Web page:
Why Oregon's Lost Lake Disappears Every Year


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Lost Lake in Central Oregon is a mysterious natural wonder. During winter, it resembles any other large body of freshwater. However, as drier weather kicks in the water disappears, transforming the 85-acre 'Lake' into a beautiful meadow. It turns out that there is a logical answer to this magical phenomenon - a tube or tunnel created by an ancient lava flow that drains out the water.

Jude McHugh, a spokeswoman for the Willamette National Forest in Oregon, says that the lakebed starts to fill during the rainy season in fall. Because the lava tube measures just six-feet in diameter, it is unable to drain the water fast enough. As a result, the lake which is 167-ft at its deepest manages to remain full, despite the fact that some water is always seeping out. This continues through spring as the snow from the surrounding mountains melts. But once the steady flow of water stops, the constant drainage causes the lake to "disappear."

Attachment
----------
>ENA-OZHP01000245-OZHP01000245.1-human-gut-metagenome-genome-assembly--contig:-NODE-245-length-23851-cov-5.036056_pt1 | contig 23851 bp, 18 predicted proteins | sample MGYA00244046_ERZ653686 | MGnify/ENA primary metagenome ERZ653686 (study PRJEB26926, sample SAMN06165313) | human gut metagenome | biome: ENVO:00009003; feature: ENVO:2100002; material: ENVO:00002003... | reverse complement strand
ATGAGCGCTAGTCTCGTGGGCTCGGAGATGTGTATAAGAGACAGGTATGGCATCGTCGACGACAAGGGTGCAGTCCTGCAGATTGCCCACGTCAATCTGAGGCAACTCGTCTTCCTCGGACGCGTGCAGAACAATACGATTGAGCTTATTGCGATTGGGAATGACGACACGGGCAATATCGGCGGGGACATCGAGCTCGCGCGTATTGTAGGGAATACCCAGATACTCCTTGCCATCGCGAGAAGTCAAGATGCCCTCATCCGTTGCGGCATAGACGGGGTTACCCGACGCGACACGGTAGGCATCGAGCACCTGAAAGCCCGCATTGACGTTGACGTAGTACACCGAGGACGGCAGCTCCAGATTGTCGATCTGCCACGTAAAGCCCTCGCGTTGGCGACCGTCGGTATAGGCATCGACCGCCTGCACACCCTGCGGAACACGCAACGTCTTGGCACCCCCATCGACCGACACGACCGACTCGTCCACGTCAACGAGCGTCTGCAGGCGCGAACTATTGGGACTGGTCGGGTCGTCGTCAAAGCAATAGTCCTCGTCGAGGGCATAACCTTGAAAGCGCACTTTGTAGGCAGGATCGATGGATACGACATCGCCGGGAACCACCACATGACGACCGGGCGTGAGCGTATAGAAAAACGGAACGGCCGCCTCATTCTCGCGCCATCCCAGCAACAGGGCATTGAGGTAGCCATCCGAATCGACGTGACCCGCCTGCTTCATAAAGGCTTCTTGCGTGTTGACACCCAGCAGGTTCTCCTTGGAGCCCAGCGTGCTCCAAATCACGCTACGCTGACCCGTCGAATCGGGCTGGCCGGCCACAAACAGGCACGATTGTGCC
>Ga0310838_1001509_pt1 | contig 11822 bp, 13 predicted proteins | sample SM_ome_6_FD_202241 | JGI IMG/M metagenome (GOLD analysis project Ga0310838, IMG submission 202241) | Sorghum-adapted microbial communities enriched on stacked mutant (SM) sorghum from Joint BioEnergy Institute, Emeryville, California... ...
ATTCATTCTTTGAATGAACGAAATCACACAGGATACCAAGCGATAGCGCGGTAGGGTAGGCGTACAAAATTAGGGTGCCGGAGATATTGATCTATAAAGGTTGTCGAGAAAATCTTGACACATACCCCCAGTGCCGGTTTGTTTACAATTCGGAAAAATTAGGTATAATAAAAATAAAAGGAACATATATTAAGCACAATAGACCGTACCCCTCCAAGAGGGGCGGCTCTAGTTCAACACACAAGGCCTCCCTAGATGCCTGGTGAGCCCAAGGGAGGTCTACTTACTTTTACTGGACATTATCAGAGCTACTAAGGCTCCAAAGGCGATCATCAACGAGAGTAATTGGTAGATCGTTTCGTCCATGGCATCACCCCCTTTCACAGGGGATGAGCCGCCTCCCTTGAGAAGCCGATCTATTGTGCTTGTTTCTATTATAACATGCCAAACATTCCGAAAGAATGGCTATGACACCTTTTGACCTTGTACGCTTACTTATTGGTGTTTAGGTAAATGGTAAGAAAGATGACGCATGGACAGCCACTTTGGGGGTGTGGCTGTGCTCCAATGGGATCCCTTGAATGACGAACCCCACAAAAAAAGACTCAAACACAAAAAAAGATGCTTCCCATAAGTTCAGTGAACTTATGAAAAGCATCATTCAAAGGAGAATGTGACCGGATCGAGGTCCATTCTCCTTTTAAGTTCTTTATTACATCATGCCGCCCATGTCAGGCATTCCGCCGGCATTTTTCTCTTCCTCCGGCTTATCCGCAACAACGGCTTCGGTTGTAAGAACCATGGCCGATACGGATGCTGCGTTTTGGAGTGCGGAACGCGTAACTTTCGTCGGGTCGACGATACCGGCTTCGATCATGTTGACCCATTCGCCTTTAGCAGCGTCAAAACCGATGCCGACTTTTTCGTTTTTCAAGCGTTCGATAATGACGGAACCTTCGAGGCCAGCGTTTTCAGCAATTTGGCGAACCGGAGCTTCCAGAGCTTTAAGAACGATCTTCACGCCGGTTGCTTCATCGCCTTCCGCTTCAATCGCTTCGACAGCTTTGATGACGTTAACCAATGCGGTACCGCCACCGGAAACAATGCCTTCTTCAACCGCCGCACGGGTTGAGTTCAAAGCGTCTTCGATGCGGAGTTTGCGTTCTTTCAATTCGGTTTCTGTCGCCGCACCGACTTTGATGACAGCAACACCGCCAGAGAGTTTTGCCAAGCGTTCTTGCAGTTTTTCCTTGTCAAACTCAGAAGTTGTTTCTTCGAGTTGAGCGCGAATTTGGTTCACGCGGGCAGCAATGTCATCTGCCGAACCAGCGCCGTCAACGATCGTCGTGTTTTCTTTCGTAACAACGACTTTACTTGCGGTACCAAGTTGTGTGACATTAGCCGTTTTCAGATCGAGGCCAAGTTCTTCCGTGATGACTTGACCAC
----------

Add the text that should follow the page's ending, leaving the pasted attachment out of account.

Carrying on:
Experts are not entirely sure where the water goes. They hypothesize that it seeps through the porous volcanic rock below and eventually makes its way into Oregon's groundwater supply. Lava tubes are relatively common in Oregon due to the Cascade Mountain Range, a series of tall mountains and old volcanoes that cut through the state. However, none are as fascinating as the one on Lost Lake.

Lava tubes or tunnels form when lava flowing from several volcanic eruption channels merge into one large stream, similar to how a series of water streams and creeks amalgamate into a larger river. As the lava flows, some of the liquid rock overflows onto land and begins to cool. This cooling magma builds up solid walls on both sides of the flow. As the lava flow continues to flow, it erodes the ground creating an even deeper channel. Eventually, a crust forms on the top of the channel, forming a tube that remains long after the molten rock has stopped flowing.

Lava tubes vary in size. Some are only about a foot across while others are big enough for people to walk through. Not surprisingly, they are popular destinations for thrill-seekers. Some of the longest and deepest lava tubes can be found at the Hawaii Volcanoes National Park which is home to two active volcanoes: Kilauea, one the of world's most active volcanoes and Mauna Loa, the world's biggest subaerial volcano!

Resources: wikipedia.org, livescience.com,zme.com

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